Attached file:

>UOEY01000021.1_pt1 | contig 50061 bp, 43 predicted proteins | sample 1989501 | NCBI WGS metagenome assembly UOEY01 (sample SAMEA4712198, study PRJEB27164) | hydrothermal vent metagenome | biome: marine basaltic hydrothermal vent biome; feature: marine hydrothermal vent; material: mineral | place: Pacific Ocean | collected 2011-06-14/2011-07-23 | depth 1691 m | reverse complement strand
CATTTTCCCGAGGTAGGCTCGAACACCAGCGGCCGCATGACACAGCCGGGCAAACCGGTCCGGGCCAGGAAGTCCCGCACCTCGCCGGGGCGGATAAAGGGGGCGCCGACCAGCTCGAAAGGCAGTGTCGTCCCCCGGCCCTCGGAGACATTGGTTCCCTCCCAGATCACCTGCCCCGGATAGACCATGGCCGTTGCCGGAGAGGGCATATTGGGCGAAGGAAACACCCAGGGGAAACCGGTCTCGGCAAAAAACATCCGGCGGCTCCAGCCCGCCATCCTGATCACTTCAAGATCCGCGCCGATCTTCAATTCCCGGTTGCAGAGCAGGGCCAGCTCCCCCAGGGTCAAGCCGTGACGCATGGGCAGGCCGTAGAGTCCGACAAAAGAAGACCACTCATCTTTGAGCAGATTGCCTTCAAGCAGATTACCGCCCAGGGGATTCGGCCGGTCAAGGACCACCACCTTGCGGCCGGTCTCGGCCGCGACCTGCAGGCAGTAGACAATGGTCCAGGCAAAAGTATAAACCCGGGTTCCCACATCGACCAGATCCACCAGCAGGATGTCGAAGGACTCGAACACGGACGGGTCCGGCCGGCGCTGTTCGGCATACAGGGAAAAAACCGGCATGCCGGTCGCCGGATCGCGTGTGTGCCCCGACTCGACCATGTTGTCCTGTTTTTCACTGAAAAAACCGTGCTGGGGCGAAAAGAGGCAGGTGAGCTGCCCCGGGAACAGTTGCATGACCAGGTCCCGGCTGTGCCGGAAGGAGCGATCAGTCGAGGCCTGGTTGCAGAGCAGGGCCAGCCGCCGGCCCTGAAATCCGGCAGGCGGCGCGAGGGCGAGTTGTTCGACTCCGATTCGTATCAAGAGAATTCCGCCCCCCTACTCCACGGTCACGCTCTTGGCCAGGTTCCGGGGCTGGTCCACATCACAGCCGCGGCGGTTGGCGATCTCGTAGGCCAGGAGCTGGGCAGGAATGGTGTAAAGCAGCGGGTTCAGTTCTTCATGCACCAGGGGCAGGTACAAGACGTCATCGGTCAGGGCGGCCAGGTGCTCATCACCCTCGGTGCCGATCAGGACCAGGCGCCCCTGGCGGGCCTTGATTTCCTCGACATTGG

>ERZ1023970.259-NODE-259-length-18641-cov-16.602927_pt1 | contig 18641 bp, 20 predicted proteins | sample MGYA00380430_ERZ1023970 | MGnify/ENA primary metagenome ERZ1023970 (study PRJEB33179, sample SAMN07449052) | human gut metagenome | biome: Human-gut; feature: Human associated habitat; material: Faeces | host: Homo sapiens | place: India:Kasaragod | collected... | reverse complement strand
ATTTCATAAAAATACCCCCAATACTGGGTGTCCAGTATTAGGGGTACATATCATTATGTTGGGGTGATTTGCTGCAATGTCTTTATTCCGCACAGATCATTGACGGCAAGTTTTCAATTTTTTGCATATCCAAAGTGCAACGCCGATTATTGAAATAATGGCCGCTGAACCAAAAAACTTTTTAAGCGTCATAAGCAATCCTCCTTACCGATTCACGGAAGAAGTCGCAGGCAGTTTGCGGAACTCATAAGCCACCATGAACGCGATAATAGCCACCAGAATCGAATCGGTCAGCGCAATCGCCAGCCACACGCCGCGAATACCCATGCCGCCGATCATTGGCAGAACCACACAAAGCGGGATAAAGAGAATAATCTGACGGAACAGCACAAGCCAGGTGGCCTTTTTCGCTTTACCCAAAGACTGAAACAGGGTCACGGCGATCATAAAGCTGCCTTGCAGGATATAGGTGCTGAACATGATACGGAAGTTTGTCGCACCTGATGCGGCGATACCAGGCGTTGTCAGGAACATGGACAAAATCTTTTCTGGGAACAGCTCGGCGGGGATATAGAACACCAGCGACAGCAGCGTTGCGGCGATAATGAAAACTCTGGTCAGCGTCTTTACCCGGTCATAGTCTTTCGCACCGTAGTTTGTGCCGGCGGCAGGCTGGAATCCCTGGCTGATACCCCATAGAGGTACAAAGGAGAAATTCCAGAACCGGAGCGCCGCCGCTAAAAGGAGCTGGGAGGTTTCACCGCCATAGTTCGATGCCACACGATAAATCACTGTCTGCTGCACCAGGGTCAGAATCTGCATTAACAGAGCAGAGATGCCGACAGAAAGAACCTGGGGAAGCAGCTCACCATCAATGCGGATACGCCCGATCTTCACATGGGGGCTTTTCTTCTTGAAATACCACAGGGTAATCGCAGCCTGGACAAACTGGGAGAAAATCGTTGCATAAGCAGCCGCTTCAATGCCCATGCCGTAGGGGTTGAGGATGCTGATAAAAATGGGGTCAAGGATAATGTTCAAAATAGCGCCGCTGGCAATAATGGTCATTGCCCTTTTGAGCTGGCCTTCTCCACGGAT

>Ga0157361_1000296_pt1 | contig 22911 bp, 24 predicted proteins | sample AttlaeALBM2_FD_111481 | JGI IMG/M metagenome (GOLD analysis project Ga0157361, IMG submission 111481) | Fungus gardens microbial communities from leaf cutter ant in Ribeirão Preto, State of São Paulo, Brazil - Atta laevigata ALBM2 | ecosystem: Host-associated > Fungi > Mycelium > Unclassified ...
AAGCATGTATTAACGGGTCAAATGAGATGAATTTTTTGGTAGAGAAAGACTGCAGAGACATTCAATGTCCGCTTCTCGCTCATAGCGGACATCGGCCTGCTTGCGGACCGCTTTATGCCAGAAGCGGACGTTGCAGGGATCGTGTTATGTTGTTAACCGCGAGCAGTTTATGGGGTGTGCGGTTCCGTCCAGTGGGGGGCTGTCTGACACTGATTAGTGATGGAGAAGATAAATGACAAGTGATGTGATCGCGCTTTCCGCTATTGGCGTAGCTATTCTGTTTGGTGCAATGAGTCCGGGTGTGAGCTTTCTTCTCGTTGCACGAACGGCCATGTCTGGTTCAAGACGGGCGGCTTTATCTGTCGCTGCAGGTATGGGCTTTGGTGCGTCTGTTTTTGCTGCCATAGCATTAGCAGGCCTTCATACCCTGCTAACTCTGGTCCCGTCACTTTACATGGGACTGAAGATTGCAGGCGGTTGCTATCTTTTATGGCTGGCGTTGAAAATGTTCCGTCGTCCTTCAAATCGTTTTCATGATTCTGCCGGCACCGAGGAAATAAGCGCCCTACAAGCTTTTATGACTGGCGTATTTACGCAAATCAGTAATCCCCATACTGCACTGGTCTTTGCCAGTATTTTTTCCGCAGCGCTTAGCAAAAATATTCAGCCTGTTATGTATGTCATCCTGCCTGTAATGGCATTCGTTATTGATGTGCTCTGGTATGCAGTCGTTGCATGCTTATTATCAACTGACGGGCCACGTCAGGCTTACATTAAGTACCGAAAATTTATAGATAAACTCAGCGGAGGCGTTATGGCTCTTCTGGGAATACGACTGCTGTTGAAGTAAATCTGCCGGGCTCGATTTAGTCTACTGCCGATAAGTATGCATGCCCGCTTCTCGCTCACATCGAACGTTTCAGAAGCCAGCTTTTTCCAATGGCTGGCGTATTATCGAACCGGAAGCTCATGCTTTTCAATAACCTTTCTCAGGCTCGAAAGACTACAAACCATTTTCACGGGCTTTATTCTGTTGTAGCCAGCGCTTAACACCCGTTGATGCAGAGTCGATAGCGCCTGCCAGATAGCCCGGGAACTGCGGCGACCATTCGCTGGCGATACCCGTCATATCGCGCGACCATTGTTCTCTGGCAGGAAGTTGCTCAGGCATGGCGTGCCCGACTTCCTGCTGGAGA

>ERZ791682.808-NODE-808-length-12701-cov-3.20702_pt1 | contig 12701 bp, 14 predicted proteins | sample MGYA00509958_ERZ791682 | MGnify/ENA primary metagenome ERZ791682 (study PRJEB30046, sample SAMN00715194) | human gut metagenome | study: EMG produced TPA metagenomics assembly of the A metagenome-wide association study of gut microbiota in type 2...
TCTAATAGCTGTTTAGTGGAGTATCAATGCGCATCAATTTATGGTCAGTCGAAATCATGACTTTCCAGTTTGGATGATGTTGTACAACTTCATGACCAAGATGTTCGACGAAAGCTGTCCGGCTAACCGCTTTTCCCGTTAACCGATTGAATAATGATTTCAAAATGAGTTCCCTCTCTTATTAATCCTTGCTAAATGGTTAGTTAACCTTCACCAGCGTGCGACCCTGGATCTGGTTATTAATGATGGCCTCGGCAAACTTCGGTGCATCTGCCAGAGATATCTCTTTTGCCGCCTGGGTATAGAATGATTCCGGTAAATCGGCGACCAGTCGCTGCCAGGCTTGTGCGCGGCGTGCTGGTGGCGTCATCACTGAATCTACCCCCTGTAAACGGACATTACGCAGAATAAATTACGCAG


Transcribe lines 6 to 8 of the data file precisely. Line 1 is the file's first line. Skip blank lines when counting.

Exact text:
AAGCATGTATTAACGGGTCAAATGAGATGAATTTTTTGGTAGAGAAAGACTGCAGAGACATTCAATGTCCGCTTCTCGCTCATAGCGGACATCGGCCTGCTTGCGGACCGCTTTATGCCAGAAGCGGACGTTGCAGGGATCGTGTTATGTTGTTAACCGCGAGCAGTTTATGGGGTGTGCGGTTCCGTCCAGTGGGGGGCTGTCTGACACTGATTAGTGATGGAGAAGATAAATGACAAGTGATGTGATCGCGCTTTCCGCTATTGGCGTAGCTATTCTGTTTGGTGCAATGAGTCCGGGTGTGAGCTTTCTTCTCGTTGCACGAACGGCCATGTCTGGTTCAAGACGGGCGGCTTTATCTGTCGCTGCAGGTATGGGCTTTGGTGCGTCTGTTTTTGCTGCCATAGCATTAGCAGGCCTTCATACCCTGCTAACTCTGGTCCCGTCACTTTACATGGGACTGAAGATTGCAGGCGGTTGCTATCTTTTATGGCTGGCGTTGAAAATGTTCCGTCGTCCTTCAAATCGTTTTCATGATTCTGCCGGCACCGAGGAAATAAGCGCCCTACAAGCTTTTATGACTGGCGTATTTACGCAAATCAGTAATCCCCATACTGCACTGGTCTTTGCCAGTATTTTTTCCGCAGCGCTTAGCAAAAATATTCAGCCTGTTATGTATGTCATCCTGCCTGTAATGGCATTCGTTATTGATGTGCTCTGGTATGCAGTCGTTGCATGCTTATTATCAACTGACGGGCCACGTCAGGCTTACATTAAGTACCGAAAATTTATAGATAAACTCAGCGGAGGCGTTATGGCTCTTCTGGGAATACGACTGCTGTTGAAGTAAATCTGCCGGGCTCGATTTAGTCTACTGCCGATAAGTATGCATGCCCGCTTCTCGCTCACATCGAACGTTTCAGAAGCCAGCTTTTTCCAATGGCTGGCGTATTATCGAACCGGAAGCTCATGCTTTTCAATAACCTTTCTCAGGCTCGAAAGACTACAAACCATTTTCACGGGCTTTATTCTGTTGTAGCCAGCGCTTAACACCCGTTGATGCAGAGTCGATAGCGCCTGCCAGATAGCCCGGGAACTGCGGCGACCATTCGCTGGCGATACCCGTCATATCGCGCGACCATTGTTCTCTGGCAGGAAGTTGCTCAGGCATGGCGTGCCCGACTTCCTGCTGGAGA

>ERZ791682.808-NODE-808-length-12701-cov-3.20702_pt1 | contig 12701 bp, 14 predicted proteins | sample MGYA00509958_ERZ791682 | MGnify/ENA primary metagenome ERZ791682 (study PRJEB30046, sample SAMN00715194) | human gut metagenome | study: EMG produced TPA metagenomics assembly of the A metagenome-wide association study of gut microbiota in type 2...
TCTAATAGCTGTTTAGTGGAGTATCAATGCGCATCAATTTATGGTCAGTCGAAATCATGACTTTCCAGTTTGGATGATGTTGTACAACTTCATGACCAAGATGTTCGACGAAAGCTGTCCGGCTAACCGCTTTTCCCGTTAACCGATTGAATAATGATTTCAAAATGAGTTCCCTCTCTTATTAATCCTTGCTAAATGGTTAGTTAACCTTCACCAGCGTGCGACCCTGGATCTGGTTATTAATGATGGCCTCGGCAAACTTCGGTGCATCTGCCAGAGATATCTCTTTTGCCGCCTGGGTATAGAATGATTCCGGTAAATCGGCGACCAGTCGCTGCCAGGCTTGTGCGCGGCGTGCTGGTGGCGTCATCACTGAATCTACCCCCTGTAAACGGACATTACGCAGAATAAATTACGCAG